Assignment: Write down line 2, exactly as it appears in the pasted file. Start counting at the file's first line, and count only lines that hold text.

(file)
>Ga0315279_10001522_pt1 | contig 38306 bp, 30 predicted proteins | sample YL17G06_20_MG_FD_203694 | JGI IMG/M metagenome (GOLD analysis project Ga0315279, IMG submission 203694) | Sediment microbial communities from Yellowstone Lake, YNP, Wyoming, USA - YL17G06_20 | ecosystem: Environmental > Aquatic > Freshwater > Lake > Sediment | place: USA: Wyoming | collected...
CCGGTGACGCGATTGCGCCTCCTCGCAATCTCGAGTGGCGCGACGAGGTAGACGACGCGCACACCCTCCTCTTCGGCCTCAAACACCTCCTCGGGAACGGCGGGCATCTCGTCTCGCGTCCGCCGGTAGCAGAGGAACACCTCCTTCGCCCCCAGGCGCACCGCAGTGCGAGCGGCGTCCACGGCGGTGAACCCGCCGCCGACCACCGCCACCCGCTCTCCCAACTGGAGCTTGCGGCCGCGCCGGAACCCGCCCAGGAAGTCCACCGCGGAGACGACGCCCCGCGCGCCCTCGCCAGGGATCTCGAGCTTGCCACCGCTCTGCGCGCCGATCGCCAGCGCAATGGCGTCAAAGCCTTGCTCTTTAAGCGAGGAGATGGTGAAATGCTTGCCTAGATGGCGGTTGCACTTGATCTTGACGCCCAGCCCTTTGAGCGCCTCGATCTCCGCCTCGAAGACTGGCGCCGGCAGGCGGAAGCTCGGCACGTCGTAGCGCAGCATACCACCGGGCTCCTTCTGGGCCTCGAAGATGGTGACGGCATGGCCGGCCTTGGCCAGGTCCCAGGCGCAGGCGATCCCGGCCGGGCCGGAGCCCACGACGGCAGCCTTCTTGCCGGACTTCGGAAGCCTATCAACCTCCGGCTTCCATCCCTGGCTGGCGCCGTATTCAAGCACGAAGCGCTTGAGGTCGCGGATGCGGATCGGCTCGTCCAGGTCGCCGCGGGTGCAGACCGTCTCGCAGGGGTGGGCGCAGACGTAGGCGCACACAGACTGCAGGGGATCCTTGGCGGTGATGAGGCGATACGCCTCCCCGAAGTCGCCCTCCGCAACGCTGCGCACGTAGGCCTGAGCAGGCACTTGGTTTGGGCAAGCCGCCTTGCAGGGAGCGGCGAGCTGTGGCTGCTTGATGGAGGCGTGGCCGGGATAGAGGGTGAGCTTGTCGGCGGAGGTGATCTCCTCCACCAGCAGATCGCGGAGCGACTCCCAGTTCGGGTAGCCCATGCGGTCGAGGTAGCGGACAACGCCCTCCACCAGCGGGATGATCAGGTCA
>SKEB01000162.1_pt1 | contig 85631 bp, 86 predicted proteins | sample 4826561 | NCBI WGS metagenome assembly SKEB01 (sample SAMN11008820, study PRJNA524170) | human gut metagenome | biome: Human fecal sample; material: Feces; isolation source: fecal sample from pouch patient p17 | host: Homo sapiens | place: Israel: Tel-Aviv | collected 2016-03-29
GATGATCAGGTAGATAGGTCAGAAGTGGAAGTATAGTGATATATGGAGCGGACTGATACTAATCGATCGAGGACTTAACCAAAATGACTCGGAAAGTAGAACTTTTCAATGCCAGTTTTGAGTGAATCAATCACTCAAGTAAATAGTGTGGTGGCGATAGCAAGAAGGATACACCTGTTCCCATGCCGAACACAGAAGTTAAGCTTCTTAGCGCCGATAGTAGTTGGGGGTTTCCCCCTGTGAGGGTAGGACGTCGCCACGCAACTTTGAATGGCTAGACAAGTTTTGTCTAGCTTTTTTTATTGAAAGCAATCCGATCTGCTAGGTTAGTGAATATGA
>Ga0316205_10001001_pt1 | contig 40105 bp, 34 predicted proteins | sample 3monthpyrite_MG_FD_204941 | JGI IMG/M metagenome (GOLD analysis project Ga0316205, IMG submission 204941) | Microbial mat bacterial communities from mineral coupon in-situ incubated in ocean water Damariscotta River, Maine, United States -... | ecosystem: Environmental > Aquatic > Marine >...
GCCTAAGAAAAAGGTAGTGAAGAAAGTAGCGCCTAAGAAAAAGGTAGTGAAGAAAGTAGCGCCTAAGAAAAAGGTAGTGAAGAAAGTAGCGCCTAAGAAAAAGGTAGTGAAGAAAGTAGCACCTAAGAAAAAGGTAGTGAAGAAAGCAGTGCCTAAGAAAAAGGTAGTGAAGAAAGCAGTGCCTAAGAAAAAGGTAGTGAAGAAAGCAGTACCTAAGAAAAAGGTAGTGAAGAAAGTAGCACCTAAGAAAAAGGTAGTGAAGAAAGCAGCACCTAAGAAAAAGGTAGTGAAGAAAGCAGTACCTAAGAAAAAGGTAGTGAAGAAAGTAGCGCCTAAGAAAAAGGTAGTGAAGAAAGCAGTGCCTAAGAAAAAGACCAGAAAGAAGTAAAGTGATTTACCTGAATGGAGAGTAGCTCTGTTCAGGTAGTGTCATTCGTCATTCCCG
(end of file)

CCGGTGACGCGATTGCGCCTCCTCGCAATCTCGAGTGGCGCGACGAGGTAGACGACGCGCACACCCTCCTCTTCGGCCTCAAACACCTCCTCGGGAACGGCGGGCATCTCGTCTCGCGTCCGCCGGTAGCAGAGGAACACCTCCTTCGCCCCCAGGCGCACCGCAGTGCGAGCGGCGTCCACGGCGGTGAACCCGCCGCCGACCACCGCCACCCGCTCTCCCAACTGGAGCTTGCGGCCGCGCCGGAACCCGCCCAGGAAGTCCACCGCGGAGACGACGCCCCGCGCGCCCTCGCCAGGGATCTCGAGCTTGCCACCGCTCTGCGCGCCGATCGCCAGCGCAATGGCGTCAAAGCCTTGCTCTTTAAGCGAGGAGATGGTGAAATGCTTGCCTAGATGGCGGTTGCACTTGATCTTGACGCCCAGCCCTTTGAGCGCCTCGATCTCCGCCTCGAAGACTGGCGCCGGCAGGCGGAAGCTCGGCACGTCGTAGCGCAGCATACCACCGGGCTCCTTCTGGGCCTCGAAGATGGTGACGGCATGGCCGGCCTTGGCCAGGTCCCAGGCGCAGGCGATCCCGGCCGGGCCGGAGCCCACGACGGCAGCCTTCTTGCCGGACTTCGGAAGCCTATCAACCTCCGGCTTCCATCCCTGGCTGGCGCCGTATTCAAGCACGAAGCGCTTGAGGTCGCGGATGCGGATCGGCTCGTCCAGGTCGCCGCGGGTGCAGACCGTCTCGCAGGGGTGGGCGCAGACGTAGGCGCACACAGACTGCAGGGGATCCTTGGCGGTGATGAGGCGATACGCCTCCCCGAAGTCGCCCTCCGCAACGCTGCGCACGTAGGCCTGAGCAGGCACTTGGTTTGGGCAAGCCGCCTTGCAGGGAGCGGCGAGCTGTGGCTGCTTGATGGAGGCGTGGCCGGGATAGAGGGTGAGCTTGTCGGCGGAGGTGATCTCCTCCACCAGCAGATCGCGGAGCGACTCCCAGTTCGGGTAGCCCATGCGGTCGAGGTAGCGGACAACGCCCTCCACCAGCGGGATGATCAGGTCA